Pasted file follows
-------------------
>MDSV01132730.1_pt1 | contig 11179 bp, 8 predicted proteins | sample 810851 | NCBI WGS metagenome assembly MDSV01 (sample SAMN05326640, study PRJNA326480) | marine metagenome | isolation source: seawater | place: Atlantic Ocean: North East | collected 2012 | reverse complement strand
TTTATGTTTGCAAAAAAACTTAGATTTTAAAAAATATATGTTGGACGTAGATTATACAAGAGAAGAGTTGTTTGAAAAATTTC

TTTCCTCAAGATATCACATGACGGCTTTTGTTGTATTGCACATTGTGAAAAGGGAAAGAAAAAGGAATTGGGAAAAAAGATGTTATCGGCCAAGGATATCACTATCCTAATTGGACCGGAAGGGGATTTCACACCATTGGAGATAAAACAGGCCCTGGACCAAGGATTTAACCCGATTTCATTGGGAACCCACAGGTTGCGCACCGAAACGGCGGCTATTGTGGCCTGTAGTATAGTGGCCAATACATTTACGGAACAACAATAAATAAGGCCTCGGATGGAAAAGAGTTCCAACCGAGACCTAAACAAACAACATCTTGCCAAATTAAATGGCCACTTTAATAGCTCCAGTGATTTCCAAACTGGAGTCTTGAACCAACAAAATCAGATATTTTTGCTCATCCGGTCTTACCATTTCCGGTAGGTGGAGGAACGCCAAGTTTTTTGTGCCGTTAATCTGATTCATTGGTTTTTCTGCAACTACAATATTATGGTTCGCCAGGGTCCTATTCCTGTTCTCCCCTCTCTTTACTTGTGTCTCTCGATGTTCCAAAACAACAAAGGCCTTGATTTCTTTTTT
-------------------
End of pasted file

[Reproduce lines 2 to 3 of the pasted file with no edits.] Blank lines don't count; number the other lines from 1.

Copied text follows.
TTTATGTTTGCAAAAAAACTTAGATTTTAAAAAATATATGTTGGACGTAGATTATACAAGAGAAGAGTTGTTTGAAAAATTTC

TTTCCTCAAGATATCACATGACGGCTTTTGTTGTATTGCACATTGTGAAAAGGGAAAGAAAAAGGAATTGGGAAAAAAGATGTTATCGGCCAAGGATATCACTATCCTAATTGGACCGGAAGGGGATTTCACACCATTGGAGATAAAACAGGCCCTGGACCAAGGATTTAACCCGATTTCATTGGGAACCCACAGGTTGCGCACCGAAACGGCGGCTATTGTGGCCTGTAGTATAGTGGCCAATACATTTACGGAACAACAATAAATAAGGCCTCGGATGGAAAAGAGTTCCAACCGAGACCTAAACAAACAACATCTTGCCAAATTAAATGGCCACTTTAATAGCTCCAGTGATTTCCAAACTGGAGTCTTGAACCAACAAAATCAGATATTTTTGCTCATCCGGTCTTACCATTTCCGGTAGGTGGAGGAACGCCAAGTTTTTTGTGCCGTTAATCTGATTCATTGGTTTTTCTGCAACTACAATATTATGGTTCGCCAGGGTCCTATTCCTGTTCTCCCCTCTCTTTACTTGTGTCTCTCGATGTTCCAAAACAACAAAGGCCTTGATTTCTTTTTT